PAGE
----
Shipping Australia opposes Government’s Strategic fleet policy
The association representing Australia’s international ocean shipping industry, Shipping Australia, has voiced its concern over the proposed strategic fleet policy. According to the Australian Government and the Federal Minister for Infrastructure, Transport, Regional Development and Local Government Catherine King, “The creation of a Strategic Fleet will build Australia’s resilience, and protect our national security and economic sovereignty by enabling the movement of cargo in a time of crisis.”
However, Shipping Australia said it is a bad policy and should not proceed. “As has been repeatedly explained – and demonstrated with evidence, this kind of policy has been tried several times in Australia and it has always failed,” the association said.
“The Federal government-owned fleet failed (1928). The WA-owned Stateships failed (1995). The WA government subsidised service to replace Stateships failed in 2013. Another national government-owned company failed (several times in fact; it last failed in 1998). The Coastal Trading Act (2012) had six objectives to boost Australian shipping but it succeeded in destroying it, driving ships, jobs, and industry away from Australia. The Strategic Fleet is just the recycling of a policy that we already know has failed in the past,” Shipping Australia said.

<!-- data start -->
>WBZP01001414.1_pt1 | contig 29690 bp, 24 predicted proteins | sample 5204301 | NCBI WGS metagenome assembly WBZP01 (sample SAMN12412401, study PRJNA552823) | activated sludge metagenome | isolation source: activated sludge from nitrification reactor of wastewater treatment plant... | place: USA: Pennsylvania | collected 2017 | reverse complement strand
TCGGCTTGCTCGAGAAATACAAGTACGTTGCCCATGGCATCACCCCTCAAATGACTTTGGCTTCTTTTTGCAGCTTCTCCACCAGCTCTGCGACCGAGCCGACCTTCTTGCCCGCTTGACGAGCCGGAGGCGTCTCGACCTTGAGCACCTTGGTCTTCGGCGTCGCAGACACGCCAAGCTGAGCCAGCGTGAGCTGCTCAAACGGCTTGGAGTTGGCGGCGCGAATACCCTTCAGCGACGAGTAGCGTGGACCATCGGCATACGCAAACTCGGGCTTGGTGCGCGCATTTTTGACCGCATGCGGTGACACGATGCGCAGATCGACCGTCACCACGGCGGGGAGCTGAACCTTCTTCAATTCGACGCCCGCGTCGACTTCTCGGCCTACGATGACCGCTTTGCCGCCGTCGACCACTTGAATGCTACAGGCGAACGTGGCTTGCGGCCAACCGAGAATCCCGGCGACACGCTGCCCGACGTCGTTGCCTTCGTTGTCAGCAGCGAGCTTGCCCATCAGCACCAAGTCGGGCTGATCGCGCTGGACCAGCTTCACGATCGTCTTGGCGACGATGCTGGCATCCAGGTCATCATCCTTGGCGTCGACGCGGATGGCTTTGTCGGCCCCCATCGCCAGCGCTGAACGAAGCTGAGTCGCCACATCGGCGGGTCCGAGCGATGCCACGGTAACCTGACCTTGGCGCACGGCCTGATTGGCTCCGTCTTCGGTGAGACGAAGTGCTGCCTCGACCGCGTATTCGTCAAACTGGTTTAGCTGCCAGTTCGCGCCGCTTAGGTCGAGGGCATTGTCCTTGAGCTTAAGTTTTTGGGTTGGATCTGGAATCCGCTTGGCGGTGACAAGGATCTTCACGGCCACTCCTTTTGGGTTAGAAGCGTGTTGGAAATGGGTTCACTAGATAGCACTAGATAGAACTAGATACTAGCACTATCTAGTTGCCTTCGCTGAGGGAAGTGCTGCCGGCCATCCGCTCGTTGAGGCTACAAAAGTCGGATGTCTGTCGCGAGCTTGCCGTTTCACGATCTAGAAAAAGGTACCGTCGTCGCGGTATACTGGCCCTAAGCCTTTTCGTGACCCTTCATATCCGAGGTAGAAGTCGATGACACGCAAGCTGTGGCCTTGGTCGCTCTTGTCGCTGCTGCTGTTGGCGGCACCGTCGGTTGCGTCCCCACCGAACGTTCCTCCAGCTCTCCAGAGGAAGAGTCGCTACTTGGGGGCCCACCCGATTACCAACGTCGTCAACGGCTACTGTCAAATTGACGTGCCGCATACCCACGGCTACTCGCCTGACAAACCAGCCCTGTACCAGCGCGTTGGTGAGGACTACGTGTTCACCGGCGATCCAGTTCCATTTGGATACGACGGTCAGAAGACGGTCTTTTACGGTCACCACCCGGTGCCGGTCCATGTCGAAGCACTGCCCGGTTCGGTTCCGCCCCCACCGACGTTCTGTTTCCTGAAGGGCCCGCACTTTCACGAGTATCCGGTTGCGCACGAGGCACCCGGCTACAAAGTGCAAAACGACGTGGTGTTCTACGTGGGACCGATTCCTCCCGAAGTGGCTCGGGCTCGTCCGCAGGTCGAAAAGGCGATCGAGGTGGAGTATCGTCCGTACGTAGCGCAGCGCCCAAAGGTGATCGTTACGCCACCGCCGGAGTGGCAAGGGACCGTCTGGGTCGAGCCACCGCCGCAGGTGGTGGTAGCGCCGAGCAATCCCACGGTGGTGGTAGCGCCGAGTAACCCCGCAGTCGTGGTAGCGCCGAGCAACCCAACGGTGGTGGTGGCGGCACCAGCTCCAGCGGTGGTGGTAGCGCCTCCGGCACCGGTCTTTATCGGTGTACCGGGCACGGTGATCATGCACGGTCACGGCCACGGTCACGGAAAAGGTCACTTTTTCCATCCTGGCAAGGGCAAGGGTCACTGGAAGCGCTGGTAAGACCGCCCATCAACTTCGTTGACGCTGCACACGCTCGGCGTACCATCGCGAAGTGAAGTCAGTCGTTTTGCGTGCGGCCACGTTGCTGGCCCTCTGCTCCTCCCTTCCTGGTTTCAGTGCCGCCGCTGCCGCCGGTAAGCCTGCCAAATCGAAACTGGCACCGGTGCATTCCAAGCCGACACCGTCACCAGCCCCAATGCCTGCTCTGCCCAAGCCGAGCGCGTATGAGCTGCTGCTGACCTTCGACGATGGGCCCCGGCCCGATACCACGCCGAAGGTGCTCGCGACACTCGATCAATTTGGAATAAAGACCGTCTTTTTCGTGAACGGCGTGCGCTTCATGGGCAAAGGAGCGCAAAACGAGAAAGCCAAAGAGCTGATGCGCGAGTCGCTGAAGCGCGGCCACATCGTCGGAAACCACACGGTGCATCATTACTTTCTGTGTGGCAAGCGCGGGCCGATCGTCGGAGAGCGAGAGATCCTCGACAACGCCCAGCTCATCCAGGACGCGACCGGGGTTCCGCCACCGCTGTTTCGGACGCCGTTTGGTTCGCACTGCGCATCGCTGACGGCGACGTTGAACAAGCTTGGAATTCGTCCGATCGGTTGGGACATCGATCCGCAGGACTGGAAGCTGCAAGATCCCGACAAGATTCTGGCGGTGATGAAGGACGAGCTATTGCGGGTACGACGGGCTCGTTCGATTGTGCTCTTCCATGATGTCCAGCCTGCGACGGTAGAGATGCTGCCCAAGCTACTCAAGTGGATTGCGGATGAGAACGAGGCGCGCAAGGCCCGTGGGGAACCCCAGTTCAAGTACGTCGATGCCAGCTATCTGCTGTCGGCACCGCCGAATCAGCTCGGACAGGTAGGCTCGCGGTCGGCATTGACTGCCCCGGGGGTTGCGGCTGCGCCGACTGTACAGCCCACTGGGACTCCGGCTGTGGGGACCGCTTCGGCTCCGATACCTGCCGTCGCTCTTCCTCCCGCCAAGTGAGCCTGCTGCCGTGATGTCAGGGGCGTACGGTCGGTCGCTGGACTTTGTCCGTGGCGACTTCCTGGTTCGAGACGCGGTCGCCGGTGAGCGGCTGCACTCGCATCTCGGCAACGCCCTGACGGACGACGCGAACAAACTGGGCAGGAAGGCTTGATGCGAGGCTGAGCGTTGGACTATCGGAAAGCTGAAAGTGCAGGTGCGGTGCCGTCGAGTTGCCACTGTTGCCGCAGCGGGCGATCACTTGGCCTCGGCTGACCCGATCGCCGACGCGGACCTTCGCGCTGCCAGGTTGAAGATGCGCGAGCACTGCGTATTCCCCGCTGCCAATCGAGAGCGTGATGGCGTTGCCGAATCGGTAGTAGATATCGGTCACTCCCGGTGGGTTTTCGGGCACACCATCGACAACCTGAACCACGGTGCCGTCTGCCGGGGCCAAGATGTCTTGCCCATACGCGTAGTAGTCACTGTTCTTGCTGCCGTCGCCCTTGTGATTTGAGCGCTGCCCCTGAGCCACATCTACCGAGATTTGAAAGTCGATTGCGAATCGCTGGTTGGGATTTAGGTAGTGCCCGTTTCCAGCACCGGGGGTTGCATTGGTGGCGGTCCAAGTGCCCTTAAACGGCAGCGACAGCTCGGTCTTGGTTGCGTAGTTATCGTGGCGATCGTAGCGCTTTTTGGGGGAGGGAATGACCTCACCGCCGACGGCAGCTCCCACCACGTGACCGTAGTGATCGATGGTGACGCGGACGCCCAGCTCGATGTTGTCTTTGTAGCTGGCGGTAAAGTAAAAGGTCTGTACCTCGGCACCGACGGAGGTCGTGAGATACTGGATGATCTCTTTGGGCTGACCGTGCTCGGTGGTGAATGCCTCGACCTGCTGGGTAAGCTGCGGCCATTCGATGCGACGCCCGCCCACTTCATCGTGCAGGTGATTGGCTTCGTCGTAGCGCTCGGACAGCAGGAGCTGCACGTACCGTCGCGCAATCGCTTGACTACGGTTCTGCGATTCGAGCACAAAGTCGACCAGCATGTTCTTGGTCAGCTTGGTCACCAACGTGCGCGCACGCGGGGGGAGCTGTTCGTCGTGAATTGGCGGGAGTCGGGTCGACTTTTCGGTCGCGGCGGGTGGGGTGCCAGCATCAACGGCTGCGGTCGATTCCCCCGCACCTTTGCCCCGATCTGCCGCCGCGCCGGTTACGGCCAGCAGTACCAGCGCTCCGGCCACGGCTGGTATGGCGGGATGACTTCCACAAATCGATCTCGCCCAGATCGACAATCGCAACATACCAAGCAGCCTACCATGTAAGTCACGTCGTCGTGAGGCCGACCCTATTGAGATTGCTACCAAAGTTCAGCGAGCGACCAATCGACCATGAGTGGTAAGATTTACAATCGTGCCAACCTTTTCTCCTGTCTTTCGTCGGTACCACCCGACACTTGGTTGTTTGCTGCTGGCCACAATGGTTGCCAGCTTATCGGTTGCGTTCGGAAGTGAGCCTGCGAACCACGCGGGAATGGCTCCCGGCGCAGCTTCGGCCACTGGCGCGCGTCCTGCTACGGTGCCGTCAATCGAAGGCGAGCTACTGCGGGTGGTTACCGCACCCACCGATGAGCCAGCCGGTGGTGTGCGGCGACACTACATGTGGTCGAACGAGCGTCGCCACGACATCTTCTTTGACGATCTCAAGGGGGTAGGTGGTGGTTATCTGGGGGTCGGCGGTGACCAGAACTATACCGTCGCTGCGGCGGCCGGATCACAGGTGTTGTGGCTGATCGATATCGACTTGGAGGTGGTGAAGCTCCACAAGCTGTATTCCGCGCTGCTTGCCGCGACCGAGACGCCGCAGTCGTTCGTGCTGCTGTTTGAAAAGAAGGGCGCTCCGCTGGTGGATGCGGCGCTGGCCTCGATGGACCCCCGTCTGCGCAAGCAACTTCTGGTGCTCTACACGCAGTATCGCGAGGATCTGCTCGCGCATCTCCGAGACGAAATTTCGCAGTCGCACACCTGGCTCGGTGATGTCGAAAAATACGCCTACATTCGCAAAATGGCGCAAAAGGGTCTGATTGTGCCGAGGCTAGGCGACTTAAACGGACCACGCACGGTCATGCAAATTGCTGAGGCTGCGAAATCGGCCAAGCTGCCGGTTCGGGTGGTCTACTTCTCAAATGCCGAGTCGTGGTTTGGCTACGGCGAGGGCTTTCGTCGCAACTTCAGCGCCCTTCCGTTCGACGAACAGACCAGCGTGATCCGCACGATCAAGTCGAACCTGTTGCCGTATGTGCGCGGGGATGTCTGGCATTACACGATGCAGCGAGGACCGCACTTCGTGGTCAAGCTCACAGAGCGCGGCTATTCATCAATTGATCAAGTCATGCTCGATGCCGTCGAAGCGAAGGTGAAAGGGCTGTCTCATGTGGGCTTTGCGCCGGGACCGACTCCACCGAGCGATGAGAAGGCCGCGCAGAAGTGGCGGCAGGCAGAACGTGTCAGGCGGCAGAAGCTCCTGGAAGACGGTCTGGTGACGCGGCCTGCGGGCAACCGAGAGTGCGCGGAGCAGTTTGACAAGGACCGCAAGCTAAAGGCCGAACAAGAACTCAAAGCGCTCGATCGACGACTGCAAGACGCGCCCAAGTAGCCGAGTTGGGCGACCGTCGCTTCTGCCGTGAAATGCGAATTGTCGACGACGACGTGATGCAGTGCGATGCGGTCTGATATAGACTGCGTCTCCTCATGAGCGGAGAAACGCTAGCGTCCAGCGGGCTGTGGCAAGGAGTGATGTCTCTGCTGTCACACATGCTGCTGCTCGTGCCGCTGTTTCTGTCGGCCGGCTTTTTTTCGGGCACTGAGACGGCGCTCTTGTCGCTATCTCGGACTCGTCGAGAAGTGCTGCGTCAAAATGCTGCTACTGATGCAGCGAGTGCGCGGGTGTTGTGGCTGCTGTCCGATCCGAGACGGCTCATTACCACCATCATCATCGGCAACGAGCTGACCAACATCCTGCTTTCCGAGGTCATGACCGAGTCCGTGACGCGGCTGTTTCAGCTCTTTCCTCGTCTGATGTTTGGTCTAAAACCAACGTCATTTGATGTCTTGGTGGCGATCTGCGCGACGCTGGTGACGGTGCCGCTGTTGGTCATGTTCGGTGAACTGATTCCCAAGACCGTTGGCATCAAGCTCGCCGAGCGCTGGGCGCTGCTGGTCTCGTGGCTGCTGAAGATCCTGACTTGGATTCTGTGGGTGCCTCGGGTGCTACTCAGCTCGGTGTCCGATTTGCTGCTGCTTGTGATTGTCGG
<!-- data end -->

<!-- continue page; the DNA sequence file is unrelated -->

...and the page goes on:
The policy envisions a Strategic Fleet of up to 12 vessels that will help Australia build resilience to freight disruptions while supporting its maritime workforce and sovereign capability. The government states that its maritime sector has been neglected due to a shortage of Australia-flagged ships and skilled workforce.
Productivity Commission carried out an independent analysis of the strategic fleet policy, concluding that it is doomed to fail as its premisses are utterly flawed.
The commission notes that the policy will not add to economic sovereignty; Australia is already economically sovereign. The size of the fleet will not add meaningful capacity and only has the potential to drive up costs and waste public money.
Furthermore, commenting on domestic skilling, in its “Australia’s maritime logistics system” report Productivity Commission said, “It is best addressed through immigration and cadetship programs without additional government intervention”.
Additionally, the Commission noted that the strategic fleet policy will not boost domestic maritime logistics, as crises don’t discriminate by flag.